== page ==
Even though blogging is one of the best ways to boost an online reputation and increase market share at the same time, now is an incredibly hard time to be a blogger. There is just too much information out there.
Get this: While 81 percent of consumers trust information they read in blogs, there are some 6.7 million people blogging, according to stats compiled by Social4Retail. Readers want the data, but there’s just too much of it out there. They are simply drowning in content.
So it’s no wonder that people are becoming cynical about the whole business of blogging. Why should they bother reaching out with their words, when chances are (somewhat) good that they’ll never get noticed online?
In the past, I would have countered this cynicism with a primer about SEO. Find great keywords, I’d say, and then your articles will be found by search engines and the people who use them. A boost in rank will quickly follow, and your reputation concerns might fade away.
But in the aftermath of some pretty big Google algorithm changes, including both Panda and Penguin, I’ve seen more than a few articles that suggest SEO keyword techniques are outmoded and/or dead. Little reminders like “Keywords work!” just won’t cut it anymore.
Thankfully, I do have some ammo that suggests that we can, and should, continue to invest in keywords.
Back From the Dead
The idea that SEO is useless and therefore dead isn’t new. In fact, I found an article on just this topic on Search Engine Journal, and it was published all the way back in 2010.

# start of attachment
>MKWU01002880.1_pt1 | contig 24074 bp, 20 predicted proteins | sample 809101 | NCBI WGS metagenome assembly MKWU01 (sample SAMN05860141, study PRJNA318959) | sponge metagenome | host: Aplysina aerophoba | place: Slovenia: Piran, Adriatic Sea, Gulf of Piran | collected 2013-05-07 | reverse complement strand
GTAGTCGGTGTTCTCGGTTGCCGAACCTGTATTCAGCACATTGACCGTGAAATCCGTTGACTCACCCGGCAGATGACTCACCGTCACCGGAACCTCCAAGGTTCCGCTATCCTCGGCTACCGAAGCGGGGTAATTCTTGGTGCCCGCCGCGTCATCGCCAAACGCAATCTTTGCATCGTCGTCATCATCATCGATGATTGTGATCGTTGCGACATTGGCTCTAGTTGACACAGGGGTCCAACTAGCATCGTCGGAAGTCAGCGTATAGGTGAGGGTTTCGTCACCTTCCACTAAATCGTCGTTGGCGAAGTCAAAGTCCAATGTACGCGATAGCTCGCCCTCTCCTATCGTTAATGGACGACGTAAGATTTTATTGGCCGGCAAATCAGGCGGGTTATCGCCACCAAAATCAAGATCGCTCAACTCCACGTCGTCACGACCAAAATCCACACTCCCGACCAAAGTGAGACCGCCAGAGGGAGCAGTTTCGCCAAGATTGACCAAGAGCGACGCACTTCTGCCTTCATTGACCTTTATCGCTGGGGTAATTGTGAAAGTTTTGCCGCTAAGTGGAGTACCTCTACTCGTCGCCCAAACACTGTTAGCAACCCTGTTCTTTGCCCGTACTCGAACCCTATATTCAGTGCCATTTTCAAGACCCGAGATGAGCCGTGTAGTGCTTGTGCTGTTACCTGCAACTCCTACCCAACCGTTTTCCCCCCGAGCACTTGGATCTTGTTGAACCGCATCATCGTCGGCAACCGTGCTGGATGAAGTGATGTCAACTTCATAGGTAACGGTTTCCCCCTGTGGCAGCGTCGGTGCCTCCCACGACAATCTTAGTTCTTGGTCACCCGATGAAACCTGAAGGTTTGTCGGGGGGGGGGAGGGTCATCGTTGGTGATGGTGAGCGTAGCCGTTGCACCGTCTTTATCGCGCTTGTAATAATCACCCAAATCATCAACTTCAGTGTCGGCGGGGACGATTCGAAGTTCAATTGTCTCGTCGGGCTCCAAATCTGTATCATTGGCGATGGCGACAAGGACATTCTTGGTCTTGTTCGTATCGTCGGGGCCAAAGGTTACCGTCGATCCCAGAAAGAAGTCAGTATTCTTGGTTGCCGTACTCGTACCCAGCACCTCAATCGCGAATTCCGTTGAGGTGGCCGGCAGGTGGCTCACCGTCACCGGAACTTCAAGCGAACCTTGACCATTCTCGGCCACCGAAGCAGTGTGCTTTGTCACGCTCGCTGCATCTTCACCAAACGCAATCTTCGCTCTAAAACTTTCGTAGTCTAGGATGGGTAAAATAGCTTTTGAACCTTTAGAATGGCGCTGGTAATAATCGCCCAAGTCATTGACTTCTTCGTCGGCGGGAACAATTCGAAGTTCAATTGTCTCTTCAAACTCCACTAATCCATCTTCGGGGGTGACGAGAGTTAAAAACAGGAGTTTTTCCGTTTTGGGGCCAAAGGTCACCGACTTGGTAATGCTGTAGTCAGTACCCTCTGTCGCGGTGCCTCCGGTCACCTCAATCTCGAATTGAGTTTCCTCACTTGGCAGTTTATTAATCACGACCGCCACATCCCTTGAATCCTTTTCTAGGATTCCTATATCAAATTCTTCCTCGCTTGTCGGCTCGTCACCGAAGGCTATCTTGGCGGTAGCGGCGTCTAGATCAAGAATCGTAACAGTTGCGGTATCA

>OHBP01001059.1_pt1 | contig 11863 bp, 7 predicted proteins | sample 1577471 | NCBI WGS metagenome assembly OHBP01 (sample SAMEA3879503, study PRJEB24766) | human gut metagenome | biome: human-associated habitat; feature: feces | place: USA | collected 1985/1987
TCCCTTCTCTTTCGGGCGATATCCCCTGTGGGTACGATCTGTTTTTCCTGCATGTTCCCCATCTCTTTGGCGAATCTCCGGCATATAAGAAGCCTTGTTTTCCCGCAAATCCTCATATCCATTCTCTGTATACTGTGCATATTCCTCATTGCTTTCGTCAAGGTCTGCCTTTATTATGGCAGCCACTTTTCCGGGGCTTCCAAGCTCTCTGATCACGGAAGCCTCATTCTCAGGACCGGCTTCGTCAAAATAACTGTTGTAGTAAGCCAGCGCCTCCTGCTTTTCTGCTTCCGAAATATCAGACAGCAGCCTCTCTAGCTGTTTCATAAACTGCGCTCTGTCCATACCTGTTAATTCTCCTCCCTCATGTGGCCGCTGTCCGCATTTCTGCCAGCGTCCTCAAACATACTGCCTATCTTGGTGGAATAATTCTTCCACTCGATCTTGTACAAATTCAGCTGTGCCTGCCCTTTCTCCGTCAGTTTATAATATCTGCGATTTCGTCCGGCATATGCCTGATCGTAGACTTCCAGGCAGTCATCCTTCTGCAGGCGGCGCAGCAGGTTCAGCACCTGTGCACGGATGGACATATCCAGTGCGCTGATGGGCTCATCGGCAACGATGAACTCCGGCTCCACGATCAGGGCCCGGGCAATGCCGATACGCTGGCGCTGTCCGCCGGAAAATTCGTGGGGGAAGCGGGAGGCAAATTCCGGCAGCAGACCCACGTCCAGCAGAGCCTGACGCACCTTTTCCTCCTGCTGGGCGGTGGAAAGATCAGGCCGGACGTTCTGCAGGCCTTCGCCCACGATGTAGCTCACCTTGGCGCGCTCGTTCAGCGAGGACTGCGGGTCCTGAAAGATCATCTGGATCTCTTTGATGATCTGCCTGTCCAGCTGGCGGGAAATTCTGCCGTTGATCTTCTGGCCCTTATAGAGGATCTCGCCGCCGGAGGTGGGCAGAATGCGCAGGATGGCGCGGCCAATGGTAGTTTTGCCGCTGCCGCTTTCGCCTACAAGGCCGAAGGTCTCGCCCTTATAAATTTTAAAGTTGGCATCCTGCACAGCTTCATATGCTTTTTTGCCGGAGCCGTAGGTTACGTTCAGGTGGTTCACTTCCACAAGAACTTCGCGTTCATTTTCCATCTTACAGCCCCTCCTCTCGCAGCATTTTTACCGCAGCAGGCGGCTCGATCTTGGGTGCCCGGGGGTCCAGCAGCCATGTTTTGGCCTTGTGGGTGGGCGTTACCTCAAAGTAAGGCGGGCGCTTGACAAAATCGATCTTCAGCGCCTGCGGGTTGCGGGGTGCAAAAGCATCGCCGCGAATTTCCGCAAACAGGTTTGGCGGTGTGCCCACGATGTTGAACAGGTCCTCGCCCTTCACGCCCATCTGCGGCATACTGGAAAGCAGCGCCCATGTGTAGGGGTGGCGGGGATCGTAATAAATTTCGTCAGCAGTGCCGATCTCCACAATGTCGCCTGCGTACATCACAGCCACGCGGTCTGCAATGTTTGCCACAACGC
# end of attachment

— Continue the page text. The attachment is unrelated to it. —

But the technique persists, as do the claims that it will quickly fade away for good.
Here’s an example. In July, Lunabean Media published a blog post in which the writers suggested winery owners can “stop worrying about SEO.” The idea here is that search engines like Google have become so smart and so adept at delivering good results that there’s no real need to even try to boost your site’s performance. The search engines will find you, because the search engines are good.
In a separate post from The Social Marketers in October, the writers suggest the opposite. Here, they suggest that Google isn’t so much smart as it is self-protective. The changes made are somewhat arbitrary, these writers say, and the ever-shifting rules make it impossible to do well. And responding to those shifts might mean creating content that’s worthless to the end-user, and therefore not good for business.
Now, both of these blog posts do suggest that SEO has a place. But the writers also suggest that keywords shouldn’t be the focus of a writer’s work, and that SEO might not be worth expending a great deal of time on.
Why it Keeps Coming Up
I understand the temptation to urge writers to skip the keyword business. After all, loading up an article with the right keywords can feel a little robotic, and more than a little icky. Writers want to have a unique voice, and they want to use whatever words best express their ideas. Loading up a piece with keywords seems to interfere with that creative process, and it seems to make the whole enterprise mechanical, not personal.
Also, some bloggers approach Google algorithm changes with a sense of powerlessness. These writers want to win, to pop to the top of search engine results, and they don’t like the idea that the owners of the engines can wipe away their wins with a few keystrokes.
So I get it.